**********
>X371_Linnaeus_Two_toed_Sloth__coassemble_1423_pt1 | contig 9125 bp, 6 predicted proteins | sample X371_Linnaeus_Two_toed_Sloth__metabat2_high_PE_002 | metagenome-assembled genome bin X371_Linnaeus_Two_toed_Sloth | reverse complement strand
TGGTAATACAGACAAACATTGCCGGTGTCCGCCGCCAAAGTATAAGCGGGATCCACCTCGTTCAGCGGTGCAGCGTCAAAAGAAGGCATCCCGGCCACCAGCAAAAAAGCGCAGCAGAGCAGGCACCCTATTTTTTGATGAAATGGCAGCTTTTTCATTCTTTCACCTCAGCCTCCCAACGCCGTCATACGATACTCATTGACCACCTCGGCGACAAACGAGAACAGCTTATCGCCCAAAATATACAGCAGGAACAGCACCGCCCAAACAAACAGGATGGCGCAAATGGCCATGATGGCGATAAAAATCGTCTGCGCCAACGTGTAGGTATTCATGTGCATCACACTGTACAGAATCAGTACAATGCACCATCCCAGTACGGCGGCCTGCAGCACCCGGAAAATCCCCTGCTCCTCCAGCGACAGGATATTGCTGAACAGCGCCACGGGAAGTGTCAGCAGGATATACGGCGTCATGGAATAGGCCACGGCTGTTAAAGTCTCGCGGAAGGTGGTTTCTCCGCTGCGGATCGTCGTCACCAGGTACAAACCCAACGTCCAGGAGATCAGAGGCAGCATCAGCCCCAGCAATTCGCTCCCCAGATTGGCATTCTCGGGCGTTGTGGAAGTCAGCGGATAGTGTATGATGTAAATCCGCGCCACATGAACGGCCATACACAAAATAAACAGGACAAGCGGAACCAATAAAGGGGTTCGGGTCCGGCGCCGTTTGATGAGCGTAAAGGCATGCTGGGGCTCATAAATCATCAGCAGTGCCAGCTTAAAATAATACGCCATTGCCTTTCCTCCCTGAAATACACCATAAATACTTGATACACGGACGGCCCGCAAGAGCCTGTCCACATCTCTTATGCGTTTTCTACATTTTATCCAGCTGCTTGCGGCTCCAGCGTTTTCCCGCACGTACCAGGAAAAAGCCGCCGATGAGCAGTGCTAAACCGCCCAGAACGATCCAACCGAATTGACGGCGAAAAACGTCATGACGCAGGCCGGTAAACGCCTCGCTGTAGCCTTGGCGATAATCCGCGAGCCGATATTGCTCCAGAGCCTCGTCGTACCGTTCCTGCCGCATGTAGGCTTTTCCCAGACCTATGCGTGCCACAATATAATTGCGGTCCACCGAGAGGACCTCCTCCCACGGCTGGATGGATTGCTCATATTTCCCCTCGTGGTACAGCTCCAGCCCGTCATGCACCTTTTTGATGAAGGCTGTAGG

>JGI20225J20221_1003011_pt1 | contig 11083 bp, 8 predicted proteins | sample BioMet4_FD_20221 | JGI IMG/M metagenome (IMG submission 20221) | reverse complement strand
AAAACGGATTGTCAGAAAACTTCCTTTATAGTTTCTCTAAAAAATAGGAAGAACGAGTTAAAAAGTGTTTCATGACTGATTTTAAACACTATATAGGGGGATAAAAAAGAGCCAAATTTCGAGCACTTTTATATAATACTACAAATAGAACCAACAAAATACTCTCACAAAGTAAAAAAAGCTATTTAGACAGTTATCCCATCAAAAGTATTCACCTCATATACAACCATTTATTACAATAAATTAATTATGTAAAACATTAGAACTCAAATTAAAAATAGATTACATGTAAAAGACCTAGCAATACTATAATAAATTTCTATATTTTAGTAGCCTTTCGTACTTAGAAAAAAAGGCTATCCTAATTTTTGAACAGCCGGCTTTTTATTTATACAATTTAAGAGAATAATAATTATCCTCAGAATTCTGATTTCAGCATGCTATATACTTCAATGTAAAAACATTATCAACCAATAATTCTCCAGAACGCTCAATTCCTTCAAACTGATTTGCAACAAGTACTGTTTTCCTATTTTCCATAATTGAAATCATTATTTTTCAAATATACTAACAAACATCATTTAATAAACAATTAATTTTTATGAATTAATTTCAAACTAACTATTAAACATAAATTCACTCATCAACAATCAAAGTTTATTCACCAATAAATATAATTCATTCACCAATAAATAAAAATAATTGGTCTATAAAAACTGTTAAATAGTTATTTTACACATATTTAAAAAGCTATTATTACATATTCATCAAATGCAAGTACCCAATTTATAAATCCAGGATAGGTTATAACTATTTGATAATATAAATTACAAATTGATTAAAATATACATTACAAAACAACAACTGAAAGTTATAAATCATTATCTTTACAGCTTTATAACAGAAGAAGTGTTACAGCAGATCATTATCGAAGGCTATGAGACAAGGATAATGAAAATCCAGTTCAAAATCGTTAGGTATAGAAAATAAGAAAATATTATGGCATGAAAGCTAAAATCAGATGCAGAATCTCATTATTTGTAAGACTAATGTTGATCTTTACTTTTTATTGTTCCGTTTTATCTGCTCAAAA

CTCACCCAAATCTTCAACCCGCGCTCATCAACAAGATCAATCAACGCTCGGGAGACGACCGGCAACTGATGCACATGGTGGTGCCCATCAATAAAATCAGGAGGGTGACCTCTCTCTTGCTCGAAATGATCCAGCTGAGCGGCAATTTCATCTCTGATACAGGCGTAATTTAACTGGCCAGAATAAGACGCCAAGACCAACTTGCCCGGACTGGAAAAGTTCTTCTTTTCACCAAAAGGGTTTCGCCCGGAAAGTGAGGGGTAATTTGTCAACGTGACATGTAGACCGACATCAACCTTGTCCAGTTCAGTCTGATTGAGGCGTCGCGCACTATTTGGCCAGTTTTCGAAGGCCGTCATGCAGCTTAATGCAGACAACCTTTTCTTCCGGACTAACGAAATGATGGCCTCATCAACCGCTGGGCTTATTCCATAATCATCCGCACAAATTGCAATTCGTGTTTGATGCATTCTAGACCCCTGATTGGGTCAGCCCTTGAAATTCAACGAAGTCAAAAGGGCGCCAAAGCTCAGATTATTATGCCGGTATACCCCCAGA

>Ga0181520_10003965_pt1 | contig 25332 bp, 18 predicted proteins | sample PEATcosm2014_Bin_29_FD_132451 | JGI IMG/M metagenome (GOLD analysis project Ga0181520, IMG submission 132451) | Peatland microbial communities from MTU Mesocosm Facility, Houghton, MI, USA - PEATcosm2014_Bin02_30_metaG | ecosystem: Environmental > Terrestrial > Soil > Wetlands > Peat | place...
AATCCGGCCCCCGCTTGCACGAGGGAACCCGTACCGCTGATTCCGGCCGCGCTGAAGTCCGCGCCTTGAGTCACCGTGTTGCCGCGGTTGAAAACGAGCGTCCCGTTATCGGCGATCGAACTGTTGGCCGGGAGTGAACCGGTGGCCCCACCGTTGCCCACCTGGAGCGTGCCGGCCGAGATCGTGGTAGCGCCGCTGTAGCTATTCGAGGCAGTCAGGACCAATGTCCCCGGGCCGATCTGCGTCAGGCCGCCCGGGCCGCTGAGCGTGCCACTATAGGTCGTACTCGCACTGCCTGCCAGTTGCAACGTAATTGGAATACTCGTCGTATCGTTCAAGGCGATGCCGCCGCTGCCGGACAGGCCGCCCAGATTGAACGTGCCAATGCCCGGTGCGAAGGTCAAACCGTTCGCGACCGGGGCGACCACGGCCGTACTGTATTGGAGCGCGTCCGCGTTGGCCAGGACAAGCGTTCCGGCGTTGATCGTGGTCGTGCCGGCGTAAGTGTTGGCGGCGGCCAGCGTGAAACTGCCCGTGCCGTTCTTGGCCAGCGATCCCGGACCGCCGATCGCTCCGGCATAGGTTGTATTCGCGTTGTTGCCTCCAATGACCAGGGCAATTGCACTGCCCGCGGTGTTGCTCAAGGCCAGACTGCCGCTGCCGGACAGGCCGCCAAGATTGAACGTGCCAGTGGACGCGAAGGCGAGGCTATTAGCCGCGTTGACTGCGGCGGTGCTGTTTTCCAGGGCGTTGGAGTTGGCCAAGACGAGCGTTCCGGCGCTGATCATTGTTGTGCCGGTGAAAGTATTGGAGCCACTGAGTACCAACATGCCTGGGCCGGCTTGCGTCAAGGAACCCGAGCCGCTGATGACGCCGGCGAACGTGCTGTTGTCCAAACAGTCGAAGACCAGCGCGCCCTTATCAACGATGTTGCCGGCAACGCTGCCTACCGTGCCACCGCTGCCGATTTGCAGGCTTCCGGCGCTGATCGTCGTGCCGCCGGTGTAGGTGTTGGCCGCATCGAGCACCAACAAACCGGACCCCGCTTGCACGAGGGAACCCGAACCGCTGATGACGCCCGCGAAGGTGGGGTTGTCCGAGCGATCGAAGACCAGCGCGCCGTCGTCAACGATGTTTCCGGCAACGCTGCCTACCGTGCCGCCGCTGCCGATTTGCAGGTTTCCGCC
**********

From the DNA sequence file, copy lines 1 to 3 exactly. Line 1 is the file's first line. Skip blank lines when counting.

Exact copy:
>X371_Linnaeus_Two_toed_Sloth__coassemble_1423_pt1 | contig 9125 bp, 6 predicted proteins | sample X371_Linnaeus_Two_toed_Sloth__metabat2_high_PE_002 | metagenome-assembled genome bin X371_Linnaeus_Two_toed_Sloth | reverse complement strand
TGGTAATACAGACAAACATTGCCGGTGTCCGCCGCCAAAGTATAAGCGGGATCCACCTCGTTCAGCGGTGCAGCGTCAAAAGAAGGCATCCCGGCCACCAGCAAAAAAGCGCAGCAGAGCAGGCACCCTATTTTTTGATGAAATGGCAGCTTTTTCATTCTTTCACCTCAGCCTCCCAACGCCGTCATACGATACTCATTGACCACCTCGGCGACAAACGAGAACAGCTTATCGCCCAAAATATACAGCAGGAACAGCACCGCCCAAACAAACAGGATGGCGCAAATGGCCATGATGGCGATAAAAATCGTCTGCGCCAACGTGTAGGTATTCATGTGCATCACACTGTACAGAATCAGTACAATGCACCATCCCAGTACGGCGGCCTGCAGCACCCGGAAAATCCCCTGCTCCTCCAGCGACAGGATATTGCTGAACAGCGCCACGGGAAGTGTCAGCAGGATATACGGCGTCATGGAATAGGCCACGGCTGTTAAAGTCTCGCGGAAGGTGGTTTCTCCGCTGCGGATCGTCGTCACCAGGTACAAACCCAACGTCCAGGAGATCAGAGGCAGCATCAGCCCCAGCAATTCGCTCCCCAGATTGGCATTCTCGGGCGTTGTGGAAGTCAGCGGATAGTGTATGATGTAAATCCGCGCCACATGAACGGCCATACACAAAATAAACAGGACAAGCGGAACCAATAAAGGGGTTCGGGTCCGGCGCCGTTTGATGAGCGTAAAGGCATGCTGGGGCTCATAAATCATCAGCAGTGCCAGCTTAAAATAATACGCCATTGCCTTTCCTCCCTGAAATACACCATAAATACTTGATACACGGACGGCCCGCAAGAGCCTGTCCACATCTCTTATGCGTTTTCTACATTTTATCCAGCTGCTTGCGGCTCCAGCGTTTTCCCGCACGTACCAGGAAAAAGCCGCCGATGAGCAGTGCTAAACCGCCCAGAACGATCCAACCGAATTGACGGCGAAAAACGTCATGACGCAGGCCGGTAAACGCCTCGCTGTAGCCTTGGCGATAATCCGCGAGCCGATATTGCTCCAGAGCCTCGTCGTACCGTTCCTGCCGCATGTAGGCTTTTCCCAGACCTATGCGTGCCACAATATAATTGCGGTCCACCGAGAGGACCTCCTCCCACGGCTGGATGGATTGCTCATATTTCCCCTCGTGGTACAGCTCCAGCCCGTCATGCACCTTTTTGATGAAGGCTGTAGG

>JGI20225J20221_1003011_pt1 | contig 11083 bp, 8 predicted proteins | sample BioMet4_FD_20221 | JGI IMG/M metagenome (IMG submission 20221) | reverse complement strand